Lord Clement-Jones: Well, I think yes, he can in some ways because the thing that I’m very keen on is the Avaaz agenda of detoxing the algorithm. And you can only detox algorithm in a social media platform which is directing misinformation in different directions, its amplifying misinformation, it's being deceptive actually in many respects. You could only detox it if you've got the power of audit, got the ability to inspect and therefore that you there's a level of transparency that the regulator is able to get access to in all of this. And I’ve made this point, that for all the duty of care there may be, for all the online harms that you may legislate against, unless you actually have the ability to say to the social media platform 'I know how this algorithm is working, and it's working in the wrong way and you've got to change it' then frankly I don't think the powers of the regulator mean anything at all actually. I’ve made that point on a number of occasions. It's not all about content it's about in a sense how the traffic is being directed. That's the Cathy O'Neil agenda, she wrote a very good book about it, I think she called it the 'Weapons of Math Destruction', which was quite a good pun, but also Shoshana Zuboff has made the point that it's not about content, not even all about the algorithm half the time, it's about the behavioural data which is actually used by the algorithm. So, you have to be vigilant on a number of fronts, I mean this is highly complex technology. It's got to be transparent. We've got to know much more about how its operating but of course the commercial model of the platforms is entirely built on opacity. So, we've got we've got to kind of counter that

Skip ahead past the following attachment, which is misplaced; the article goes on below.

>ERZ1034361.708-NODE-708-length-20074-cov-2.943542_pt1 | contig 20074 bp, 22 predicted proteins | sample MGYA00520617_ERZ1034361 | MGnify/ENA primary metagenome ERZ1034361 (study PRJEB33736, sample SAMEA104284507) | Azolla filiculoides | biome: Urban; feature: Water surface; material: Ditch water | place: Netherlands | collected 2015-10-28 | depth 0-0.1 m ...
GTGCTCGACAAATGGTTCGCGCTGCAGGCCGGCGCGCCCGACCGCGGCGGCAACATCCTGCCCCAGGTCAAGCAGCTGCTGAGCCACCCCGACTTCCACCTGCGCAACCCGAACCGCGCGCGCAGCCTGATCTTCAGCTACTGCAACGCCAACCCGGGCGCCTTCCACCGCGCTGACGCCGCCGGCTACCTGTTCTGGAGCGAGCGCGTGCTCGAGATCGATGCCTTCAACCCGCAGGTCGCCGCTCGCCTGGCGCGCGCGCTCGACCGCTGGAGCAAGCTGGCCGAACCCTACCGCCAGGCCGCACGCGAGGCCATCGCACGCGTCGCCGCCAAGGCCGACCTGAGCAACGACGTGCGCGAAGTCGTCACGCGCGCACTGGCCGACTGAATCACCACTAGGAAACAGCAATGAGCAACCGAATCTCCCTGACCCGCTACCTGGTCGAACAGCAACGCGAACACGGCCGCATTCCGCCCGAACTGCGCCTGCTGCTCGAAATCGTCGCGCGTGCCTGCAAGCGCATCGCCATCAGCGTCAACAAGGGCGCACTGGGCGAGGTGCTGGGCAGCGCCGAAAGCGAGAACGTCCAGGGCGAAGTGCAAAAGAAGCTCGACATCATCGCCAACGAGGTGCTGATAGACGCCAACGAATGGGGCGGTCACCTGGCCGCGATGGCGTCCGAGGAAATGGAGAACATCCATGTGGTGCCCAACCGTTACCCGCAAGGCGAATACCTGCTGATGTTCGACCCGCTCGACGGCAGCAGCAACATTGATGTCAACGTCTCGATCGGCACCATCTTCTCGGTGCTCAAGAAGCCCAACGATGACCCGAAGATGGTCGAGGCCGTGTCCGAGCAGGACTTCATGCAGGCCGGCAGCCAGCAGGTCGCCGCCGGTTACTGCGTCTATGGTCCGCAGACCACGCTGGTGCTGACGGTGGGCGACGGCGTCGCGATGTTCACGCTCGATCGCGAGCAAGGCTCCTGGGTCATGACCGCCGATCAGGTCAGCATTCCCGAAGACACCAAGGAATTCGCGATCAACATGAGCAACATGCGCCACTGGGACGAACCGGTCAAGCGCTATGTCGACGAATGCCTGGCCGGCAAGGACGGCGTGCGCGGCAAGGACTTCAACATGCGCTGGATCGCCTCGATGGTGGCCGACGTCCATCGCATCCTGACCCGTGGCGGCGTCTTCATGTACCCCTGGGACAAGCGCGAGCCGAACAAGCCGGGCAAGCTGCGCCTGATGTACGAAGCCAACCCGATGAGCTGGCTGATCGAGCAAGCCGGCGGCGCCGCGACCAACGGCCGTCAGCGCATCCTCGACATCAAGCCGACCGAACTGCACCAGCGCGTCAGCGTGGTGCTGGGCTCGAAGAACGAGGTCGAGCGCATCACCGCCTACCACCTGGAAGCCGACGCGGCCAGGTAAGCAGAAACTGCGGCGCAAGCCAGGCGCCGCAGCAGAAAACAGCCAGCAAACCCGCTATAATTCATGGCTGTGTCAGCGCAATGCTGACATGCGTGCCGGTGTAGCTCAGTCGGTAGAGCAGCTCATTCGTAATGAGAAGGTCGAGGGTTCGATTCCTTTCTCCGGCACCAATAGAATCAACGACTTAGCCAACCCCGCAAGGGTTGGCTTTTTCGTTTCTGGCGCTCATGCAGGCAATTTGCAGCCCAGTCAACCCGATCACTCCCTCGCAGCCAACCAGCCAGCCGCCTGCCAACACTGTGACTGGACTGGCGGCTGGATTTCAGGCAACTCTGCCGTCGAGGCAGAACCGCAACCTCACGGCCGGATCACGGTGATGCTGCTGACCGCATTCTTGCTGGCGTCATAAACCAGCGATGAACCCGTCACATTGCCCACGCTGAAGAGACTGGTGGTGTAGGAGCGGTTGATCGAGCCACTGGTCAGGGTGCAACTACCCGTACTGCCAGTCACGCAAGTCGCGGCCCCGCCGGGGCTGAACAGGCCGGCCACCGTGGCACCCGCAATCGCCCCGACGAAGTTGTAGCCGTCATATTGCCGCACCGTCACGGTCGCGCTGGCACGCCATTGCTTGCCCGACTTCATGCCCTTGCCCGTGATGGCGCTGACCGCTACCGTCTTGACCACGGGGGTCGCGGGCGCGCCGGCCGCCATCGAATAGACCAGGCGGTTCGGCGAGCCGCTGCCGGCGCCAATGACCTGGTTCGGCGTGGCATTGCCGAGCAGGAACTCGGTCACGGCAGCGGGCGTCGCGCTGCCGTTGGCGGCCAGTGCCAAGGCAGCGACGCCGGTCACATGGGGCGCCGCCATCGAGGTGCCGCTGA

Tom Ascott: Do you think we are prepared to counter that? Because it has been many years since researchers were ringing alarm bells around QAnon and other right-wing extremist behaviour, especially in America. We saw on the sixth of January that come to a head in a very violent, real and physical sense. So far, the UK has almost sidestepped a lot of that. I don't want to make it sound as if QAnon isn't a present force in the UK because it is, and we are seeing QAnon rallies up and down the country, even in small towns that are not necessarily seen as political hubs. How long before the UK is going to have to really consider this to be a national security issue?